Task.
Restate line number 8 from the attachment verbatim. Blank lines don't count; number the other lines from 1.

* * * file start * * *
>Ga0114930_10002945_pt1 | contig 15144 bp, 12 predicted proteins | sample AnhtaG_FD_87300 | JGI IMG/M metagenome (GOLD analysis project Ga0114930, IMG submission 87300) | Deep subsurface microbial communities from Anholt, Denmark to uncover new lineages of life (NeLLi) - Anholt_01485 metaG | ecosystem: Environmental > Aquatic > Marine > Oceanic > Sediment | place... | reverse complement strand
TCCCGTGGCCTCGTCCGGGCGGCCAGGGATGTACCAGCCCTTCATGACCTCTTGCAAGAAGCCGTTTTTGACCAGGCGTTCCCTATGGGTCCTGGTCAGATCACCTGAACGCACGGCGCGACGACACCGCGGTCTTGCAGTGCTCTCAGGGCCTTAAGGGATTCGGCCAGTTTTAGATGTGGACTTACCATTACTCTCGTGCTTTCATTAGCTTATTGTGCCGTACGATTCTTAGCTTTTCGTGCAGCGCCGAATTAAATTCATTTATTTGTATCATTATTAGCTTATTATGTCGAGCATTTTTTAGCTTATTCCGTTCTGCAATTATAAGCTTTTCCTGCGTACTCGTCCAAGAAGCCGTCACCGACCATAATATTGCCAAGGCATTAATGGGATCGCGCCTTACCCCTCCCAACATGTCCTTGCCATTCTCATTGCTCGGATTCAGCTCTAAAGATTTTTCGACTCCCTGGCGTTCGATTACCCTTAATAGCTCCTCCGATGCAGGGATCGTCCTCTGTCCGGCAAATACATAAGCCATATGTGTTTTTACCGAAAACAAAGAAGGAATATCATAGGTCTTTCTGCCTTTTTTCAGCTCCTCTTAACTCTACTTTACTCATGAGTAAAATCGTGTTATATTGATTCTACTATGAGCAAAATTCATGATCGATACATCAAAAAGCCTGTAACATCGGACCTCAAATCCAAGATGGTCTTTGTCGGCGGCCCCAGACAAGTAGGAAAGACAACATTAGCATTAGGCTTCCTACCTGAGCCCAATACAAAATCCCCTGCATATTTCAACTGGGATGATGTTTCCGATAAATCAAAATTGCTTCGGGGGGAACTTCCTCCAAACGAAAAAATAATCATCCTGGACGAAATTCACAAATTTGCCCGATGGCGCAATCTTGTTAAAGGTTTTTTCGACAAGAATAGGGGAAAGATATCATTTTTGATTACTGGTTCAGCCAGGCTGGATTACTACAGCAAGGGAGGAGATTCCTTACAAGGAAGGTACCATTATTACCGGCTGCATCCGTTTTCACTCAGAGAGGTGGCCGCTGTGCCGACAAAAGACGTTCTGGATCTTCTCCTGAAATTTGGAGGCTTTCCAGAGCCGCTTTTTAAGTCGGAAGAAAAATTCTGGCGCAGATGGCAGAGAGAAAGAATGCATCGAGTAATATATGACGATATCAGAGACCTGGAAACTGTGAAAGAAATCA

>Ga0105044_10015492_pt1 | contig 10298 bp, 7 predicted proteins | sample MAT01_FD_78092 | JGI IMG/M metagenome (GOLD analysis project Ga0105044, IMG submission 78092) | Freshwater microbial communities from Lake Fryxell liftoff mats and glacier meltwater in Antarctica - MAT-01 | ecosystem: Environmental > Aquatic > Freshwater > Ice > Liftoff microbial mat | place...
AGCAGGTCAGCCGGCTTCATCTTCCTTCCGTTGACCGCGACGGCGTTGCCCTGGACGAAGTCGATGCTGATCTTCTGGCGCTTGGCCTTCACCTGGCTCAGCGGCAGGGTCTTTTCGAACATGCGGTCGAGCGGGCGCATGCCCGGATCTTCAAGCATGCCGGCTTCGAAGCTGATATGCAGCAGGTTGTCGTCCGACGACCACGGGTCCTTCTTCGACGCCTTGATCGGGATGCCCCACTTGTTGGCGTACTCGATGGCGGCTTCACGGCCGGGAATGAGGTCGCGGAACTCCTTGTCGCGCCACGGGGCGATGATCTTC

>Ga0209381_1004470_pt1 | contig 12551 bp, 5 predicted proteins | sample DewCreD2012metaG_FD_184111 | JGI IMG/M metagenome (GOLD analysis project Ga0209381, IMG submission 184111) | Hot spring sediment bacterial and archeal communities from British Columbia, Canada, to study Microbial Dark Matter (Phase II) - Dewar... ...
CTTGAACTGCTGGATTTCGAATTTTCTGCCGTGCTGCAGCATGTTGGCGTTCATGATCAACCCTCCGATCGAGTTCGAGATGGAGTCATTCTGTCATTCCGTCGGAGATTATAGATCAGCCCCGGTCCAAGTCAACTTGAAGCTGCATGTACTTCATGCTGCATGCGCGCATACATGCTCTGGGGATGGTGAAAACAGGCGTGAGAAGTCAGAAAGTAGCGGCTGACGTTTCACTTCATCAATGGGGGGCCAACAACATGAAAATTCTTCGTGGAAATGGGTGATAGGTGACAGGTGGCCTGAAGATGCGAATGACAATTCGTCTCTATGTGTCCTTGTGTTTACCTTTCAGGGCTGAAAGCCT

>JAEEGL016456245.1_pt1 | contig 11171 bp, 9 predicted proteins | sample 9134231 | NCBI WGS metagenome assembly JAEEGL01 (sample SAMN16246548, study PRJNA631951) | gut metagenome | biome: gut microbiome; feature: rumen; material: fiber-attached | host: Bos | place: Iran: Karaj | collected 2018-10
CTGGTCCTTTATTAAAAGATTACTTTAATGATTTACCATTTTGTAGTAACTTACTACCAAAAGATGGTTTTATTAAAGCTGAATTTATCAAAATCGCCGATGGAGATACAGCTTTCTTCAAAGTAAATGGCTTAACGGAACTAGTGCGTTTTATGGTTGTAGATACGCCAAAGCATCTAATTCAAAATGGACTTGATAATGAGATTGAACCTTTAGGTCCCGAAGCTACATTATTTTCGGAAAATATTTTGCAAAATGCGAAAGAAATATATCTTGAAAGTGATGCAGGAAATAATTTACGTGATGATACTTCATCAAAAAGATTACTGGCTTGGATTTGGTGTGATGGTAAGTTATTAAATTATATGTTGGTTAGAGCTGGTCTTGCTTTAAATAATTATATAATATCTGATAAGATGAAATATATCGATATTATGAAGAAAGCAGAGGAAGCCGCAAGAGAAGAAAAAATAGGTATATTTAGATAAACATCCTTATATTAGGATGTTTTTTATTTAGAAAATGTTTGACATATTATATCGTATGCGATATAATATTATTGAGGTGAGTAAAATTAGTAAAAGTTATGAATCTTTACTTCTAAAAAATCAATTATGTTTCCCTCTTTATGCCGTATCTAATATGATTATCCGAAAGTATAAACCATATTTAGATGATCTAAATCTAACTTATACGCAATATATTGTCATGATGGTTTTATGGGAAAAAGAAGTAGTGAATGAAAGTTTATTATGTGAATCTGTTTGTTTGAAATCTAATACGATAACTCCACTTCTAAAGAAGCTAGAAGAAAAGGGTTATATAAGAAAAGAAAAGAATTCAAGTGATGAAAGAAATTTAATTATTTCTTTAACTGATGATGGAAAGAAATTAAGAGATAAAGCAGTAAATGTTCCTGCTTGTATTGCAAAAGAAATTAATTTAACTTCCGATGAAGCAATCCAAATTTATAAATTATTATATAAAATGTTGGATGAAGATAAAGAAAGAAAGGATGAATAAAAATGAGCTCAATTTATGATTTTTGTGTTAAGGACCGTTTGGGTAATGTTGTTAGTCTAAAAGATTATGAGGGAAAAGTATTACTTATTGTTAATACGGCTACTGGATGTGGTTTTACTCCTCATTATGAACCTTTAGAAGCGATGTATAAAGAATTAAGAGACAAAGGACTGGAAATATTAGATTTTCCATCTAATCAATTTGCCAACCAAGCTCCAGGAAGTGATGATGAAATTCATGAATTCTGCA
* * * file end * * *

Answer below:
CTGGTCCTTTATTAAAAGATTACTTTAATGATTTACCATTTTGTAGTAACTTACTACCAAAAGATGGTTTTATTAAAGCTGAATTTATCAAAATCGCCGATGGAGATACAGCTTTCTTCAAAGTAAATGGCTTAACGGAACTAGTGCGTTTTATGGTTGTAGATACGCCAAAGCATCTAATTCAAAATGGACTTGATAATGAGATTGAACCTTTAGGTCCCGAAGCTACATTATTTTCGGAAAATATTTTGCAAAATGCGAAAGAAATATATCTTGAAAGTGATGCAGGAAATAATTTACGTGATGATACTTCATCAAAAAGATTACTGGCTTGGATTTGGTGTGATGGTAAGTTATTAAATTATATGTTGGTTAGAGCTGGTCTTGCTTTAAATAATTATATAATATCTGATAAGATGAAATATATCGATATTATGAAGAAAGCAGAGGAAGCCGCAAGAGAAGAAAAAATAGGTATATTTAGATAAACATCCTTATATTAGGATGTTTTTTATTTAGAAAATGTTTGACATATTATATCGTATGCGATATAATATTATTGAGGTGAGTAAAATTAGTAAAAGTTATGAATCTTTACTTCTAAAAAATCAATTATGTTTCCCTCTTTATGCCGTATCTAATATGATTATCCGAAAGTATAAACCATATTTAGATGATCTAAATCTAACTTATACGCAATATATTGTCATGATGGTTTTATGGGAAAAAGAAGTAGTGAATGAAAGTTTATTATGTGAATCTGTTTGTTTGAAATCTAATACGATAACTCCACTTCTAAAGAAGCTAGAAGAAAAGGGTTATATAAGAAAAGAAAAGAATTCAAGTGATGAAAGAAATTTAATTATTTCTTTAACTGATGATGGAAAGAAATTAAGAGATAAAGCAGTAAATGTTCCTGCTTGTATTGCAAAAGAAATTAATTTAACTTCCGATGAAGCAATCCAAATTTATAAATTATTATATAAAATGTTGGATGAAGATAAAGAAAGAAAGGATGAATAAAAATGAGCTCAATTTATGATTTTTGTGTTAAGGACCGTTTGGGTAATGTTGTTAGTCTAAAAGATTATGAGGGAAAAGTATTACTTATTGTTAATACGGCTACTGGATGTGGTTTTACTCCTCATTATGAACCTTTAGAAGCGATGTATAAAGAATTAAGAGACAAAGGACTGGAAATATTAGATTTTCCATCTAATCAATTTGCCAACCAAGCTCCAGGAAGTGATGATGAAATTCATGAATTCTGCA